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“It’s been proven through history that wimmin’s a mystery.”

So says Popeye the sailor man, and I suspect that one of the several more mysterious women in history – literary history, at least – is William Shakespeare’s ‘Dark Lady,’ his ‘Juliet’.  We see the heights his love for her dared him to attempt and indeed achieve, but what do we see of her as a woman in her own right, rather than primarily his Muse?

Previously I have shared my theory that the ‘Dark Lady’ had as her guiding principle the paradox expressed in the gospels of Luke (17:33) and Mark (8:35) that to keep one’s life, one must ‘lose that life.  Thus, ‘Juliet’s’ suicide should be seen as symbolic.  Too, the emphasis on shoes throughout the play, and ‘stiletto’ as both a type of dagger (her weapon of choice) and a shoe, prompted my theory that she was in some way connected with shoemakers.

Those theories seem to have shown me an opening in the curtain veiling the ‘Dark Lady’s’ identity and I’ve slipped in to discover some especially illuminating details. My investigation commenced not long after the posts touching upon the ladder and William Shakespeare, and gained momentum when I mentioned Finn MacCumhaill.

How was I ever to forge a logical connection among the disparate topics of a ladder, Will Shakespeare, and Finn MacCumhaill?  Talk about mental gymnastics!  Luckily, a bit of my personal history – a visit decades ago to the Ballard Locks in Bellingham, WA – provided the key.  The Ballard Locks is a ladder for salmon; they ‘climb’ past the locks to reach their spawning grounds.

With that memory this disparate set begins to make a little more sense, but to connect Mr. Shakespeare to a salmon takes more contemplation.  In the end it is startling to discover the answer lies in line 43 of Act One, Scene One of  “Romeo and Juliet,” spoken by Sampson:  “I will bite my thumb.”

Though Duke Theseus (“A Midsummer Night’s Dream”) asserts he “never may believe/These antique fables, nor these fairy toys,” Will Shakespeare himself appears to have taken to heart the story of Finn MacCumhaill.  Finn had been learning the art of poetry from the bard and teacher Finegas, who had made it his life mission to catch and consume Fintaan, the Salmon of Knowledge or the Salmon of Wisdom.

Finegas did indeed catch Fintaan.  He then gave the fish to Finn to cook and instructed him that under no circumstance was he to taste the fish.  In the grilling of the fish, however, the salmon’s skin burnt Finn’s thumb and he, understandably and reflexively, bit his thumb to ease the wound, thus gaining the salmon’s knowledge and wisdom.  Ever after that when Finn MacCumhaill deliberated a complicated situation he could be seen to bite his thumb to gain insight.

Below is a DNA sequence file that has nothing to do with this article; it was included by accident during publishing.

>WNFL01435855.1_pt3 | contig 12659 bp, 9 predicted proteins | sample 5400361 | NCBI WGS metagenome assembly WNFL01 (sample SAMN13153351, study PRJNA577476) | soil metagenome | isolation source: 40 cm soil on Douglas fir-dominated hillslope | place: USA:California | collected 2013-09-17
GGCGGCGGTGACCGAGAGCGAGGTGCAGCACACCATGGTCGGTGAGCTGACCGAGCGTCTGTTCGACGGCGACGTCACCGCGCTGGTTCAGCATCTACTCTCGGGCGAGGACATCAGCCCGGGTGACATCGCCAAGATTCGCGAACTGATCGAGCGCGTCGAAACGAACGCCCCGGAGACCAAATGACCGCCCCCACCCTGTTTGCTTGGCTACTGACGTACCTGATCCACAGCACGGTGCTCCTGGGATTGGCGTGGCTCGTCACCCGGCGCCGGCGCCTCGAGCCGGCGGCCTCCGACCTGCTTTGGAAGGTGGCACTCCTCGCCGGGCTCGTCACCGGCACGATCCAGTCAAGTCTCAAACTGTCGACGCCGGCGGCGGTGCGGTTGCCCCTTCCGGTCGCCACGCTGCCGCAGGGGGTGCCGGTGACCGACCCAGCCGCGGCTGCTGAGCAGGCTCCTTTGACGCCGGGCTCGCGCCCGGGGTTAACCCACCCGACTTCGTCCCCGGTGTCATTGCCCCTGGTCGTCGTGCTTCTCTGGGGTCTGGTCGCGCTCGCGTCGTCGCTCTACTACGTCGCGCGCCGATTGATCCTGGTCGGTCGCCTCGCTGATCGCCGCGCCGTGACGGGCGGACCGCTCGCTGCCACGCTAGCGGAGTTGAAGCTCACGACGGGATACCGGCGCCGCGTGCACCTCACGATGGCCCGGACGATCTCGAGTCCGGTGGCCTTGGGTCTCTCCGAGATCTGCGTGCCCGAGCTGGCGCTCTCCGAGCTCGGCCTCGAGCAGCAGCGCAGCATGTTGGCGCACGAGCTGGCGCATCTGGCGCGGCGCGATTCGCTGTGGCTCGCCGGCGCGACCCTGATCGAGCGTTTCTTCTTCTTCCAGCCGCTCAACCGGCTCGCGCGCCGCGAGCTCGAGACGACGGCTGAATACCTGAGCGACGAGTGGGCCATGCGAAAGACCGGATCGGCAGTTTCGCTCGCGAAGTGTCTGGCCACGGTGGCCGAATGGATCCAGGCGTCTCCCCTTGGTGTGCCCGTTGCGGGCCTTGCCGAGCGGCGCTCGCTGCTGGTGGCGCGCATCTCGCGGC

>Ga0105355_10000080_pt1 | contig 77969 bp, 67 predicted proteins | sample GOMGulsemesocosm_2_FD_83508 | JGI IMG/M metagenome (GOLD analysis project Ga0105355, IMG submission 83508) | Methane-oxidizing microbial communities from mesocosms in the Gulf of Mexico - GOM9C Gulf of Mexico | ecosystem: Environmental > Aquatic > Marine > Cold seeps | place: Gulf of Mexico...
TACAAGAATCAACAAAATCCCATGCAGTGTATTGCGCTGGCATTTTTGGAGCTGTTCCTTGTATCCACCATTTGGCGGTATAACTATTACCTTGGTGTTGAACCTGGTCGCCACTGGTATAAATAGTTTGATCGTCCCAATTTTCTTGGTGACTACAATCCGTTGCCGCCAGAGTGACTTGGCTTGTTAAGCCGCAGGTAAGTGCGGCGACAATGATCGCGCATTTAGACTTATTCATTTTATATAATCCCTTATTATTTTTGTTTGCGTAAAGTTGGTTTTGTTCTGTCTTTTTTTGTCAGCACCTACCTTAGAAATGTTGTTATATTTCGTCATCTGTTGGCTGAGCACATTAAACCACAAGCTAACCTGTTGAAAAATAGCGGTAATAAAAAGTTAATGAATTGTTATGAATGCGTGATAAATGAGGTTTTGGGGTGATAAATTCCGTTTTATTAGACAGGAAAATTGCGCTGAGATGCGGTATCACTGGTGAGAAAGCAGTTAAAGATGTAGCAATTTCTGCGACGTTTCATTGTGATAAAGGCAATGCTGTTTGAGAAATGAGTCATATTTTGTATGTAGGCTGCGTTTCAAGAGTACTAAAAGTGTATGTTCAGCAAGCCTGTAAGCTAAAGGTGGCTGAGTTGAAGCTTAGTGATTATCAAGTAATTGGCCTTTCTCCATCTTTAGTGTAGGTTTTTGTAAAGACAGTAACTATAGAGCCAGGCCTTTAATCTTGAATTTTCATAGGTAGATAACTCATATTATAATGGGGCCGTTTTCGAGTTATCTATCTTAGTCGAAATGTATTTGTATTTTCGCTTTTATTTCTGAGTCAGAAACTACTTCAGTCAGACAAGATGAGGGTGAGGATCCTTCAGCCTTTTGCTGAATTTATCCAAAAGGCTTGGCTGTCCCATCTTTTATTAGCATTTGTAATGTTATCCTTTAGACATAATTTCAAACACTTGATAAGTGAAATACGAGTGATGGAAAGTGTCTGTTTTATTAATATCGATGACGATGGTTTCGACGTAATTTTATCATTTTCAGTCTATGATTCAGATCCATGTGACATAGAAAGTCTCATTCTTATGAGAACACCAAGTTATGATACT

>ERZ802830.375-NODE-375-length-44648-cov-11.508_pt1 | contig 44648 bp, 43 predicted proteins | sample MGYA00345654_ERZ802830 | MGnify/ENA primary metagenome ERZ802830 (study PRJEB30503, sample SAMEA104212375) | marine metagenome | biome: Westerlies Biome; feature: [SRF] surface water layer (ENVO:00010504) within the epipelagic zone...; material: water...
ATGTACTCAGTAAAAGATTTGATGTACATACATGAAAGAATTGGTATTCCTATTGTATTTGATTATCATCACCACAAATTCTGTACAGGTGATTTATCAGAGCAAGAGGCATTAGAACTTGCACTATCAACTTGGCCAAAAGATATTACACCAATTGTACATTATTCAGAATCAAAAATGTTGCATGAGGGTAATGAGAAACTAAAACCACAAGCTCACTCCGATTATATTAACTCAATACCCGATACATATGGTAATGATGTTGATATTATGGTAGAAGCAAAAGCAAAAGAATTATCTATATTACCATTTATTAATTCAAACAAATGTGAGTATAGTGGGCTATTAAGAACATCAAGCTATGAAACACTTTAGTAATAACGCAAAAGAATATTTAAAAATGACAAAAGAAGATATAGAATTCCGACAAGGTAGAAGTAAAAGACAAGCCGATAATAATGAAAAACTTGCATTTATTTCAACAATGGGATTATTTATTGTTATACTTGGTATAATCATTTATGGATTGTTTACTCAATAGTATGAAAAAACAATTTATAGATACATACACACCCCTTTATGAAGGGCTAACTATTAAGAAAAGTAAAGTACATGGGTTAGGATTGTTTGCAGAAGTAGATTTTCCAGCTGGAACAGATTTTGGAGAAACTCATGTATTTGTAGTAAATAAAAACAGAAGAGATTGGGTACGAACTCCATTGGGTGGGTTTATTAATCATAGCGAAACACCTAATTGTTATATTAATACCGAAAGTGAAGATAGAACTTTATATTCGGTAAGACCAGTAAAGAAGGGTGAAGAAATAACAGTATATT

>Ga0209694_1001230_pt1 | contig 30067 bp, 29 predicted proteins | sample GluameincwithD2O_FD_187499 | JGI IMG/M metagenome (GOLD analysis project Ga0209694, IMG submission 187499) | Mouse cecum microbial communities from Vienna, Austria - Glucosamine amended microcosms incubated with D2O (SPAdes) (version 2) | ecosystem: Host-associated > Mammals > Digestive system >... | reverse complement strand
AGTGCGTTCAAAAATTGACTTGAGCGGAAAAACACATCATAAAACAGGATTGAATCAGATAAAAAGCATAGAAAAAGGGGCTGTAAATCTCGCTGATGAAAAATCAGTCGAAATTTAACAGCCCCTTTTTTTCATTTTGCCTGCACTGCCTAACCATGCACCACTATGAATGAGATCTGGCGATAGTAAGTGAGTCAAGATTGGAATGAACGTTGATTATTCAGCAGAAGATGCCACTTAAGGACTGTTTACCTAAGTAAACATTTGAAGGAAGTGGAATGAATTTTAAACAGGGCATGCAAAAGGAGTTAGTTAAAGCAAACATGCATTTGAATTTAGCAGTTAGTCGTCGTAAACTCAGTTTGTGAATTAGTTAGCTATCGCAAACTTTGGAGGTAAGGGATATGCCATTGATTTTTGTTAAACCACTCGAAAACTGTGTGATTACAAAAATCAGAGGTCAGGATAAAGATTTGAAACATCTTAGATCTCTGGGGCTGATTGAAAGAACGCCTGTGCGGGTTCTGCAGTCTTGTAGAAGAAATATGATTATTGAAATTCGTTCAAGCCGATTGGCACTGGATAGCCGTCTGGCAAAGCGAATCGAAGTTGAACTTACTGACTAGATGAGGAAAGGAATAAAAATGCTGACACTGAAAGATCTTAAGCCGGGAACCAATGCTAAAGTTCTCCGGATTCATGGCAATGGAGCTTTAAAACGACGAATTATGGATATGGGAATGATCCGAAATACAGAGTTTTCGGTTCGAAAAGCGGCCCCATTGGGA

That thumb line in the opening scene of “Romeo and Juliet” has been a source of confusion for many, I would say.  That confusion clears when we consider it as an allusion to the Salmon of Knowledge/Wisdom in Irish mythology and realize that Will Shakespeare is directing us to associate that salmon with the Capulets, specifically Juliet.

Consideration of the influence of Irish culture in this work sheds light on another puzzling aspect of this exchange about thumb-biting, the reference of “the law on our sides.”  I strongly suspect that the playwright is alluding to Brehon law, ancient Irish law – very different from English law.

This argues as well, I feel, for consideration of Portia’s character in “The Merchant of Venice,” especially in her guise as a lawyer, as an extension of this knowledgeable, wise woman of Irish lineage.  Her “Quality of Mercy” speech is non pareil.  It transcends time, place, race and gender.  Compassion is the perfection of Wisdom and, taken together, Juliet and Portia offer a composite portrait of these qualities.  I feel the case for these two characters as embodiments of the ‘Dark Lady’s’ character is bolstered when one considers the plays were very likely written in about the same period of time.

As I contemplated Will Shakespeare’s identification of Juliet with the Salmon of Wisdom I thought more and more of a portion of the Finnish epic poem “Kalevala” wherein an impetuous brother, Joukahainen, sells his sister Aino in marriage to the ancient singer Vainamoinen to get himself out of the trouble in which he’s literally been buried.  Aino, who was never consulted in this, is most upset when she learns of it and her anger is only fueled when she realizes that her entire family supports the marriage.  (Some of their reactions resemble those of Juliet’s parents when she refuses to wed the county Paris.)  In her distress Aino leaves home, wanders to the river and drowns, transforming into a salmon.

Vainamoinen hears of her transformation and sets off to cast the waters for her.  He does indeed catch her, but that is where his luck ends.  In one version of the story she leaps from his grasp before he can slice into her.  In my favorite version he tosses her back because she is too plain to have been his beautiful Aino.  She promptly resumes her form and taunts him for not recognizing her when he had her and letting her go.

Here is a portion of Vainamoinen’s subsequent melancholy:  ” … all my sense is somewhere else.  She I waited for always and half my lifetime … to be a friend for ever and a lifetime’s mate came on to my hook flopped into my boat: I could not keep her carry her off home but lost again …… Nor do I know now at all how to be, which way to live in this world to dwell in these lands to roam.” (p. 59)

Will Shakespeare learned from this old bard’s tale.  He found his love, his source of wisdom and he knew her.  He held onto her, her wisdom of how to be.

There are scholars who believe Will Shakespeare worked on a first version of “Hamlet” some time between the years 1589-93, which is very close to the time frame for the composition of “Romeo and Juliet.”  This persuades me that Ophelia, the drowned maiden of the Scandinavian country Denmark, resembles the Salmon Maiden from the epic of the Scandinavian country of Finland.  Yet, does she link to ‘Juliet’ and, if so, how?

First we must acknowledge that centuries of invasion by and commerce with Scandinavian countries and the British Isles would allow for a cultural cross-pollination of sorts, a sharing of stories.  For a writer such as The Bard, who closely associates his Muse with Ireland and Irish mythology, it would be all too easy to see the similarity between the name of Aino and that of Anu, the great mother goddess of Ireland.  Anu is closely identified with the figure of Bride (pronounced ‘Breed’) as well.  A parallel theme of “Romeo and Juliet” is the tension between Juliet’s choice as a bride and her family’s choice for her to be a bride.